The bulk of each α chain consists of a repeating three-amino acid unit, Gly-X-Y, that is necessary for triple helix formation. Mutations in the pro-α1 and -α2 chains, encoded by COL1A1 and COL1A2, can cause defects in type I collagen synthesis or assembly resulting in osteogenesis imperfecta (OI), a genetic disorder characterized by bone fragility and deformity, blue sclera, short stature, dentinogenesis imperfecta, and hearing loss. To date, more than 1,500 mutations in COL1A1 and COL1A2 have been identified in patients with OI, among which nonsense, frame shift, and splicing mutations often cause quantitative deficiency in the pro-α chains, whereas missense mutations lead to aberrant pro-α chains that exert a dominant negative effect on collagen synthesis2–4. The most common missense mutations are glycine substitutions within the Gly-X-Y in the triple helix. More severe clinical phenotypes manifest in OI patients with helical glycine mutations than those with other mutations causing quantitative procollagen deficiencies5,6.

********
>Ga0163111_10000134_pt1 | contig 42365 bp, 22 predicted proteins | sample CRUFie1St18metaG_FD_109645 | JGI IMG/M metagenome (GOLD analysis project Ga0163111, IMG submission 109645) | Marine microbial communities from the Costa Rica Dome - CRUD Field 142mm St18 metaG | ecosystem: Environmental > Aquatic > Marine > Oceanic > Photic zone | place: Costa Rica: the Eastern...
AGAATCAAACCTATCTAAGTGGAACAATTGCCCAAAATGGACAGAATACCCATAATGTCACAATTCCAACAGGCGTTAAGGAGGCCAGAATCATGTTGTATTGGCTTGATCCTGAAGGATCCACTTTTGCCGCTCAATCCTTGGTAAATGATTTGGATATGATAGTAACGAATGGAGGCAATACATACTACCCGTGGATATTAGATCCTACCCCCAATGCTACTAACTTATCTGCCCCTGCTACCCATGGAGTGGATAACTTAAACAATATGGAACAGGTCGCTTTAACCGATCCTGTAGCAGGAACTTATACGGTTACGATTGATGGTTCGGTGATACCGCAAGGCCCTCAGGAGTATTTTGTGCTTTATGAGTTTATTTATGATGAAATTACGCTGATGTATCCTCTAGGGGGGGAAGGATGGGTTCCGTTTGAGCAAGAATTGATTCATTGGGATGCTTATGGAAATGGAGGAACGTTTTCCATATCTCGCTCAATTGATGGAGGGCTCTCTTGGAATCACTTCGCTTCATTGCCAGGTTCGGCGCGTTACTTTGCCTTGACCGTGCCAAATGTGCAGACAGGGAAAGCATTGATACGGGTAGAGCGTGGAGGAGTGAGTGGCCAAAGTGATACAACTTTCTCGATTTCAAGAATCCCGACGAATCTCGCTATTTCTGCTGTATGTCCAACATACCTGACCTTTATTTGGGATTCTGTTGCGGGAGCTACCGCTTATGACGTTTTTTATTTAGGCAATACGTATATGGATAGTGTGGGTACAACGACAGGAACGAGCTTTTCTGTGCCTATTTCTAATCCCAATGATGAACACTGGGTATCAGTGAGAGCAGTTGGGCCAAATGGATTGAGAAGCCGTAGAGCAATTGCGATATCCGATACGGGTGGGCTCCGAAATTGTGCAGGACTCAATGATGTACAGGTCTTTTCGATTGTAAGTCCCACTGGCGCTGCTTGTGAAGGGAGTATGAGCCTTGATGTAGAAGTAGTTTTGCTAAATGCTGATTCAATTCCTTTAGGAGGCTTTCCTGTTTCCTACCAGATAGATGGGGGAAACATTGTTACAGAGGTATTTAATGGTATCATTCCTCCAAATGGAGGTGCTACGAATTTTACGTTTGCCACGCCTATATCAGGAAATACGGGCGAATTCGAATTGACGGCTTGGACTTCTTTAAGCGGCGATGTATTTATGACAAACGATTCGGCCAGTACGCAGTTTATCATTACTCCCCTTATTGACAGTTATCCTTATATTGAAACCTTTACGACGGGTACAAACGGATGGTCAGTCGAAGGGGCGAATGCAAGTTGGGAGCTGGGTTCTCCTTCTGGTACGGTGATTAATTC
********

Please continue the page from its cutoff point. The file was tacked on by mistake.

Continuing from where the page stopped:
COL1A1 and COL1A2 contain approximately 52 intronic sequences that need to be precisely excised to generate mature mRNA, making these genes particularly susceptible to splicing mutations7,8. Accurate splicing depends on splice sites, conserved sequence elements positioned at the 5′ ends (5′ss or splice donor sites) and 3′ ends of introns (3′ss or splice acceptor sites) that are recognized by components of the spliceosome9. Greater than 99% of mammalian introns, including all of those in COL1A1, are spliced by the major (U2-dependent) spliceosome and have as their terminal dinucleotides GU (5′ end) and AG (3′ end)10. These dinucleotides are invariant in splice sites of major (U2-type) introns and are therefore considered critical elements of them. In contrast, flanking nucleotides (up to 3bp into the adjacent exon and 8bp into the intron for 5′ss) may deviate from consensus sequences resulting in variation in splice site strength11. Splice donor and acceptor site mutations can lead to exon skipping, use of cryptic splice sites, and/or insertions/deletions; many human diseases stem from such defects caused by splice site mutations, and their mechanisms have been well documented12. Importantly, the effects of splice site mutations are determined in part by the order and rate of intron removal from the pre-mRNA13,14. Exon skipping mutations causing lethal or moderate phenotypes of OI have been identified in both splice donor and acceptor consensus sequences in COL1A1 and COL1A2 genes15,16. Novel causative mutations for OI continue to be identified17.